Into the veil of tears which is BBC documentary TV, a sparkle of light, laughter, self-sacrifice, helping the poor, genuine cameraderie, joy, benefit to community and unfashionably long robes broke through, last night. As you may guess from the clues, this involved followers of St Francis.
Last night’s programme “Bronx to Bradford” following the lives of 5 friars in Bradford, was beautifully filmed, well edited, and tells a terrific story not only of the friars but indomitable older ladies, the life of an ageing community, a warm view of multifaith community in Britain and homeless people given an opportunity to tell their own story – sadly all this treasure was shoved into a late late late time on a Thursday night (10.45 pm), so many
people will have been denied the chance to see it – but worth catching on BBC i-Player (available for next month) at:
We see the friars happily serving food to the vulnerable (aided by wonderful volunteers), rising pre-dawn to begin the day with prayer, telling their messy life stories, relaxing with some excellent jamming guitars (one jokes: “Shall I sing No Woman, no cry?” – they both laugh). As part of their vow of poverty, they sort through their whole house for things which are superfluous – (St Francis predated minimalism and the Kon Mari method by 800 years) – anything ‘extra’ is set out for the poor to take away – and through it all the thread of that most unfashionable, un21st century emotion: joy. You could have almost equally billed this programme as social reality or comedy, there is so much down-to-earthness and laughter throughout.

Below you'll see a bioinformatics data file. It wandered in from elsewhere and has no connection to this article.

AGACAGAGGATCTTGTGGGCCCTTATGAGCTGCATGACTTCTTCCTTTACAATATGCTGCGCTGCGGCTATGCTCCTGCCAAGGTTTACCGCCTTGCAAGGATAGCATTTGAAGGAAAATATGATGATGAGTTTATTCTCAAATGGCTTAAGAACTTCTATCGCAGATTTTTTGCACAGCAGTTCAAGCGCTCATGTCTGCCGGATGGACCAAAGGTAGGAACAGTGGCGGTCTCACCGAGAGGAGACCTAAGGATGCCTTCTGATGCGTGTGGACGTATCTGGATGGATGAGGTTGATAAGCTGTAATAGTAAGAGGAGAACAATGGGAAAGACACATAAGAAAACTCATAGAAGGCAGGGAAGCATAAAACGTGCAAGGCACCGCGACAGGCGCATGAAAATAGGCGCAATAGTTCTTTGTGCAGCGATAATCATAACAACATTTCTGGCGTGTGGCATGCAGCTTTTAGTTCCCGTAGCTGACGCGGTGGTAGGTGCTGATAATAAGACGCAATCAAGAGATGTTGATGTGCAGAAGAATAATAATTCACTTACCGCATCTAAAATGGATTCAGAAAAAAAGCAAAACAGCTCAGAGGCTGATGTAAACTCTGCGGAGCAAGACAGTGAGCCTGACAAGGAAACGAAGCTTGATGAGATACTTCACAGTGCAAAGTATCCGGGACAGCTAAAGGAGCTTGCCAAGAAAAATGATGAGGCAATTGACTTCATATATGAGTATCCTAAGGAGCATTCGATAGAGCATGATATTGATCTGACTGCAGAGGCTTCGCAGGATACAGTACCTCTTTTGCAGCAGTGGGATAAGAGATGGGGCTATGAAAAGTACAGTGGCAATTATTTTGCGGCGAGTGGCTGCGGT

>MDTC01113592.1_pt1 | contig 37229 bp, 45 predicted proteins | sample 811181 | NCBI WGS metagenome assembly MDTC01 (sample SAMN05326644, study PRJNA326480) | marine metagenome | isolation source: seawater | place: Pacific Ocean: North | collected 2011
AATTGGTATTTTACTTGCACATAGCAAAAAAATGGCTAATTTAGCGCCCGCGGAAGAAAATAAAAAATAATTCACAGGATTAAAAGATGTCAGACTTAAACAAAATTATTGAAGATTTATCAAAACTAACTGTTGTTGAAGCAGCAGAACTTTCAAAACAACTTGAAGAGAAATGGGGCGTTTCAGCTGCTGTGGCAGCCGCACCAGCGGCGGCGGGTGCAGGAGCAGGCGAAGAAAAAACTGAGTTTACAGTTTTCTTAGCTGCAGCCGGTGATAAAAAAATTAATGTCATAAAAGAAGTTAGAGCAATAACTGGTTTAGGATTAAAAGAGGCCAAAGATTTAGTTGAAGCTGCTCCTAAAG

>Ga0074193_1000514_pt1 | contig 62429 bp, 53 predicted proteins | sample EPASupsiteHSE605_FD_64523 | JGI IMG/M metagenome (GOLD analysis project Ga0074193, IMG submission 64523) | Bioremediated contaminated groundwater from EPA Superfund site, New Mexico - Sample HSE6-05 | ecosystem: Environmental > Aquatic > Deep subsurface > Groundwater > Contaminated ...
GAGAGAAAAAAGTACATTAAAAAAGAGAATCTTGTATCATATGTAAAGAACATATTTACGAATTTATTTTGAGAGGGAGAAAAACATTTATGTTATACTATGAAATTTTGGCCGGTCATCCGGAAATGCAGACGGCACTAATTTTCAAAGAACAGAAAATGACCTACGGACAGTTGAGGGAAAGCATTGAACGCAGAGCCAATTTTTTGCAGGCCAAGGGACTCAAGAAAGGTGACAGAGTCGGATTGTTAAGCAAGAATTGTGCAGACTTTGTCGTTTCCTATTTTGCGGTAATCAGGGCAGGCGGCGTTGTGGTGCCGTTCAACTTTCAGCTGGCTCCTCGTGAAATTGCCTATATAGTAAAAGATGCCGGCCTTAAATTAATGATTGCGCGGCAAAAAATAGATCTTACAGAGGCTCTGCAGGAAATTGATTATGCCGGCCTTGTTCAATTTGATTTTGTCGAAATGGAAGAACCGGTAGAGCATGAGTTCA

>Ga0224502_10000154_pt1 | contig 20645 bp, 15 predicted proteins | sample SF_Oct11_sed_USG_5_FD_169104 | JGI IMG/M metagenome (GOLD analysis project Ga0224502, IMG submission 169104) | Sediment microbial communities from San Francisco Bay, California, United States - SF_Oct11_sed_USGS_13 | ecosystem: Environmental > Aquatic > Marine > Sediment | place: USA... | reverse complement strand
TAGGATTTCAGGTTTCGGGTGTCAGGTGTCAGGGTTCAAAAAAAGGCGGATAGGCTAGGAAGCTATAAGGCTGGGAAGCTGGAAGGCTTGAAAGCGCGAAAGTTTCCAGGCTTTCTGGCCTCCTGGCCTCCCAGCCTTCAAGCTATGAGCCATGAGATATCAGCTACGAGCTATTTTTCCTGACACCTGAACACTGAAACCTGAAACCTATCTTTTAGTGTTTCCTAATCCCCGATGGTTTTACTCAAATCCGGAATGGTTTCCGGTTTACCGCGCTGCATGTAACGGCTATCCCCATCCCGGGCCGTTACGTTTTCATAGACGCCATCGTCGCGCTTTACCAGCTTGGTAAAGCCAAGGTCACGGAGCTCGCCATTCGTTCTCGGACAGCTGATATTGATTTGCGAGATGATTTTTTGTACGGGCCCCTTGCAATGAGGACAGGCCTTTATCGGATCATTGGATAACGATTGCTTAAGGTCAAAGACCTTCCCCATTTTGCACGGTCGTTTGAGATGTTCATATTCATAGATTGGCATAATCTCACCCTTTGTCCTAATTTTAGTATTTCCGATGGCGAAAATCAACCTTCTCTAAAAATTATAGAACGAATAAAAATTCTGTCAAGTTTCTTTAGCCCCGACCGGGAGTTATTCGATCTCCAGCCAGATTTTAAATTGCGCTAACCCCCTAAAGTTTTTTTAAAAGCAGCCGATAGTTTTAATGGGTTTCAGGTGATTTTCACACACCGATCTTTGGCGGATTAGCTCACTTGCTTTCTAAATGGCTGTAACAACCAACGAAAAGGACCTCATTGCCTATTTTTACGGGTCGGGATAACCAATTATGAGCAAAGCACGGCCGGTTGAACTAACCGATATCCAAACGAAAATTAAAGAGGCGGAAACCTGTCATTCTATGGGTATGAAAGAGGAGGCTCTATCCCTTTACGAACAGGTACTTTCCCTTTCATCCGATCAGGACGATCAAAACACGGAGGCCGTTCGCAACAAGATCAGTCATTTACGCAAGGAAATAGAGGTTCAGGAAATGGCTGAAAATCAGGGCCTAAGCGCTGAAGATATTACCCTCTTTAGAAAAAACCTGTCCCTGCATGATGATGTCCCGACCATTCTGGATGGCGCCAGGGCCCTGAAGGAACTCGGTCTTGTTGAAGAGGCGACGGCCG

This delight and holy glee is part of their time of prayer in the derelict Chapel they are reconstructing and breathing new life into – two of the brothers who previously had a raucous guitar jam session, put their skills to the praise of the Lord and sing/pray into the space: “Let this be a place of light, of welcome…”
“My spirit rejoices in Christ my Saviour”
“Lord let the poor find a place of the richness of your love here, Lord.”
This is, in the end, a most inviting documentary. Thoroughly worth watching, in my opinion.